March 2, 2021

Happenings at the Statehouse

Power plays

Much of the first half of session has centered around shifting power from the Governor to the Legislature, from health districts to the Legislature, from local government to the Legislature, and from voters to the Legislature. Noticing a pattern here?

Local control – Last week, the House passed H90, which would prohibit any county, city or town from changing the names of streets, parks or schools in their communities without the permission of the Legislature. I obtained an opinion from the Attorney General finding that the bill violates our State Constitution which does not allow the Legislature to control local issues such as naming local landmarks. In light of this there’s a good chance the Senate will hold the bill – we shall see.

Executive powers – Yesterday the House passed H135, which would significantly restrict the Governor’s ability to enact emergency policy. Under this bill, an emergency declaration would require legislative authority to last longer than 60 days, and the Governor could not take any action that would restrict employment. This caused me concern, as we have historically had numerous emergencies last longer than 60 days, and calling the Legislature back in all the time is costly. Moreover, many sensible precautions a governor might take during an emergency could have the result of restricting employment, and it is hard to predict what consequences this would have in terms of preventing needed action in future emergencies.

Ballot initiative rights – Ever since the voters of Idaho took it upon themselves to pass Medicaid expansion in 2018, we have seen a steady stream of legislative efforts to rein in voters’ ability to bring ballot initiatives. The latest is S1110 making its way through the Senate, which would require signatures from 6% of all registered voters in all 35 legislative districts to get a proposal on the ballot. This would likely effectively end citizen ballot initiatives in Idaho, as it is barely possible to get on the ballot with the current threshold of 18 districts and we have only seen one successful effort in the past 8 years. I worked hard to collect signatures for Medicaid expansion in 2018 – here’s me helping deliver boxes of signatures to the Secretary of State. I can attest that it took a Herculean effort by thousands of volunteers just to meet the 18-district standard; we wouldn’t have made it if we had to cover all 35 districts.

Tax bills

Yesterday H199 was introduced by House GOP leadership, which would implement a sales tax cut from 6% to 5.3% and a top margin income tax cut from 6.9% to 6.5%. By 2023 this proposal would reduce state revenue by $435 million per year. It would also eliminate the grocery tax credit, so some folks might see their tax on food increase while others would decrease depending on how much food they purchase.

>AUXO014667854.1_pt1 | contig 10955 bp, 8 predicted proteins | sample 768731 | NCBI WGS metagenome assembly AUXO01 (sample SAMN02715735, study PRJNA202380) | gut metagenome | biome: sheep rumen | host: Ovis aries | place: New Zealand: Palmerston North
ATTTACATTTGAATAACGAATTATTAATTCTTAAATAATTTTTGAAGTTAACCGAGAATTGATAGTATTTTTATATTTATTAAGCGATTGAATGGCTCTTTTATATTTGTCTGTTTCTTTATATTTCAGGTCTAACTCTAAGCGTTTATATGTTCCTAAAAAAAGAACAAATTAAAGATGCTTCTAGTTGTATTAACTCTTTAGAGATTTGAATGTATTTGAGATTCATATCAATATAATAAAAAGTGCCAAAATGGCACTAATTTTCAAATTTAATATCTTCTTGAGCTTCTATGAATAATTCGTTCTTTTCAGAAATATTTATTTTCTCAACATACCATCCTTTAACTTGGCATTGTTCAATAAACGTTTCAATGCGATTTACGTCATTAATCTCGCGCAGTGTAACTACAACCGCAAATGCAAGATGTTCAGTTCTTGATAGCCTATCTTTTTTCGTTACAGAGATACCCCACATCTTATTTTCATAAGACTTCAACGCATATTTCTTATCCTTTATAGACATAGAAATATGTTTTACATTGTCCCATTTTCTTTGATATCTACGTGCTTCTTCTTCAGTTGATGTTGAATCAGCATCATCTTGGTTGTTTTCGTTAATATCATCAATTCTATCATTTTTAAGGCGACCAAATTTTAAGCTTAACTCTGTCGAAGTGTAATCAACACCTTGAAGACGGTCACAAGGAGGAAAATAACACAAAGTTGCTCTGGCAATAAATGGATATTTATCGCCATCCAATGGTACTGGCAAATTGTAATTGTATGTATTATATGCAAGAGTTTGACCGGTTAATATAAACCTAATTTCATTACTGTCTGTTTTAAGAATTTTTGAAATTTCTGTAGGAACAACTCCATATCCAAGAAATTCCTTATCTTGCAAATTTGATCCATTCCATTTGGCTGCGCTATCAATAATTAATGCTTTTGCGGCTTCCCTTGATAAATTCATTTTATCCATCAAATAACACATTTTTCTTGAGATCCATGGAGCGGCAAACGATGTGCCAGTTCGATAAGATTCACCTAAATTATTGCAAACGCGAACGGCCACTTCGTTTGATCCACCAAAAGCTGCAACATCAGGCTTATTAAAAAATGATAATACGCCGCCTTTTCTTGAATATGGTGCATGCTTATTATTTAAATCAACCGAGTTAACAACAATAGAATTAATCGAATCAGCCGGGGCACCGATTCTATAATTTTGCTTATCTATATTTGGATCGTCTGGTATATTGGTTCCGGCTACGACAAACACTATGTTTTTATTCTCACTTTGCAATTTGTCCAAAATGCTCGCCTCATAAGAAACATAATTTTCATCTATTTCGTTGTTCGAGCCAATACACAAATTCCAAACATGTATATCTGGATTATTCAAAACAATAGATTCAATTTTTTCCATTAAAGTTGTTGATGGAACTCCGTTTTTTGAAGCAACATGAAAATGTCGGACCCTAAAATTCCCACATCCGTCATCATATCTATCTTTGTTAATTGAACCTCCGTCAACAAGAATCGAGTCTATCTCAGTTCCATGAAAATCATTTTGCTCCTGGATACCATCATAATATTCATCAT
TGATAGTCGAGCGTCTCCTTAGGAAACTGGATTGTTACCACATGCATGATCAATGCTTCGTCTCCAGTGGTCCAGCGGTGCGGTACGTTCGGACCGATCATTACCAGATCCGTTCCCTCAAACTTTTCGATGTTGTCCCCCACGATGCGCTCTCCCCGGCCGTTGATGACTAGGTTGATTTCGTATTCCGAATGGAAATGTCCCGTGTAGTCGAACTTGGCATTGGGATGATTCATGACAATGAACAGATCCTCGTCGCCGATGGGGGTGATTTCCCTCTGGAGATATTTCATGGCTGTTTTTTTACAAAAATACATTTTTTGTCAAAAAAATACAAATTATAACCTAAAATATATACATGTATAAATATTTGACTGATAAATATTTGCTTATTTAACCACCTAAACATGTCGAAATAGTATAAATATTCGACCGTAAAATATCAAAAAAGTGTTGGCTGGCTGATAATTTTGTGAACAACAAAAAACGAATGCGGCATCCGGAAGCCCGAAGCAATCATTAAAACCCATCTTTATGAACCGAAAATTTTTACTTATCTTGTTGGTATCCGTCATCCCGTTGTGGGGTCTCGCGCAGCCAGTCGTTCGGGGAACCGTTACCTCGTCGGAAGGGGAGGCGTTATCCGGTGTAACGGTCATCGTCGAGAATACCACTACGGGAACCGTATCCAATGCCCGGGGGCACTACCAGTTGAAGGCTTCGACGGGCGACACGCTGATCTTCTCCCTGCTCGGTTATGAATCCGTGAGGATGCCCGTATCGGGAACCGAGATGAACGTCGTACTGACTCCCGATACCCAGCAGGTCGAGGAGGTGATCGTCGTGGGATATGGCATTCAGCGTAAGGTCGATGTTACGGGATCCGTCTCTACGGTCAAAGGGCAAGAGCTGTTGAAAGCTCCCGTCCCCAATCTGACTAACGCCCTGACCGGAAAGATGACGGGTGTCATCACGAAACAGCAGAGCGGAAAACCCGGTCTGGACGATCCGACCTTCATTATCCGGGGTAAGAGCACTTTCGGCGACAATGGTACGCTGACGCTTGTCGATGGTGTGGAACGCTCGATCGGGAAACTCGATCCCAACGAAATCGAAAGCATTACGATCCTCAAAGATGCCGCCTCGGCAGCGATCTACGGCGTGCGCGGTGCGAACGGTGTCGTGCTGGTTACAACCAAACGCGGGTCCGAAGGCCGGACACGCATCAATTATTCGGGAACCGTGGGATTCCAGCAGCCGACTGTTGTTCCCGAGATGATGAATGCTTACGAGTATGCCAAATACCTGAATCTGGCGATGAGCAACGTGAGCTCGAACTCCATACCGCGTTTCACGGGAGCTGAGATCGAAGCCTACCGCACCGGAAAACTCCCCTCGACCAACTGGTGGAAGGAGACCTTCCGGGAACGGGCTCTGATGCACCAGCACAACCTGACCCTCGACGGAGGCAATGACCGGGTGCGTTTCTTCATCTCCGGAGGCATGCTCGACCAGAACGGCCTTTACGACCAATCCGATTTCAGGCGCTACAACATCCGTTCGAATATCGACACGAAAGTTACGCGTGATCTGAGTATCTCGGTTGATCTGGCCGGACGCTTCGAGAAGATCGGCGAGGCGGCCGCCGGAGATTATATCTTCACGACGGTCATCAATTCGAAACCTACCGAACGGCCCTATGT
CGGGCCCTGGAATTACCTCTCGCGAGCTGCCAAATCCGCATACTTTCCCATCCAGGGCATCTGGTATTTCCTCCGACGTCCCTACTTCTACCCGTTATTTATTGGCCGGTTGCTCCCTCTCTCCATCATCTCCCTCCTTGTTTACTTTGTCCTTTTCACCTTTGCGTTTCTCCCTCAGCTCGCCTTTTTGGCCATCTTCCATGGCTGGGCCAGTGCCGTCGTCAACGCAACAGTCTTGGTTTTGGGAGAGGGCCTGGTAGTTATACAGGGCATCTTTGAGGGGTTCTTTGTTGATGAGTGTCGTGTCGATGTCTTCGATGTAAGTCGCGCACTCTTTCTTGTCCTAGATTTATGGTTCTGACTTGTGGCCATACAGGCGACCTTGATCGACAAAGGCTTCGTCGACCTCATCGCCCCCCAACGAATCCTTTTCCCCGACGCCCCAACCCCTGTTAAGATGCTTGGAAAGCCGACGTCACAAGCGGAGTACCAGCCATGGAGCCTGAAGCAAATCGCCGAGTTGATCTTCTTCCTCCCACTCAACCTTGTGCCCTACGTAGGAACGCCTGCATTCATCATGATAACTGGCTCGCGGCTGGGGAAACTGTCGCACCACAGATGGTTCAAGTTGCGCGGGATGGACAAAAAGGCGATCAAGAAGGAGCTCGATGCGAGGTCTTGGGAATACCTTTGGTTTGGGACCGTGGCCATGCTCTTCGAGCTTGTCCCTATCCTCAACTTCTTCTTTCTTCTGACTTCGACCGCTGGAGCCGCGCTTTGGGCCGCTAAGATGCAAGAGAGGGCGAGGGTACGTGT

This morning the Democrats introduced an alternative plan that would use some projected surplus revenue to finally fund full-day kindergarten, a long-standing recommendation most recently endorsed by the Governor’s 2019 K-12 Task Force. It would also allocate funds to remediation programs designed to address the substantial learning loss that children have experienced during COVID. Statewide reading scores have dropped 8-9% and alarming results are expected once other testing resumes, requiring substantial investment in after-school and summer programs to catch kids up. The proposal also includes residential property tax reductions, the use of impact fees on new development to pay for new school construction, and an increase to child tax credits.

Status of other bills I’m working on

– HCR6 seeks insurance coverage for medically necessary prescription formula for infants and children with serious conditions like Crohn’s disease and eosinophilic esophagitis. This has passed from Committee and will soon be heard on the House floor.

– S1069 requires the clerk to notify you if your absentee ballot is rejected for a signature mismatch or other technicality so that you still have a chance to vote. It has passed Committee and will soon get a Senate floor vote.

– H108 is the Sgt. Kitzhaber Medical Cannabis Act – it was introduced but still waiting to see if it will get a full hearing and vote.

– H189, the “Clean Slate Act,” would allow those with minor non-violent, non-sexual offenses who have been offense-free for at least 5 years to petition to seal their public record. This was introduced Monday and is awaiting a full hearing in the House Judiciary Committee.

“HJR 4 Just Makes Sense” – by Rep. Ilana Rubel and Rep. Scott Bedke

The ballots submitted by the Republican speaker of the house and the Democratic leader of the house will probably look very different this year, but there is one spot where they will look the same. We are both voting “yes” on House Joint Resolution 4, and we encourage you to do the same.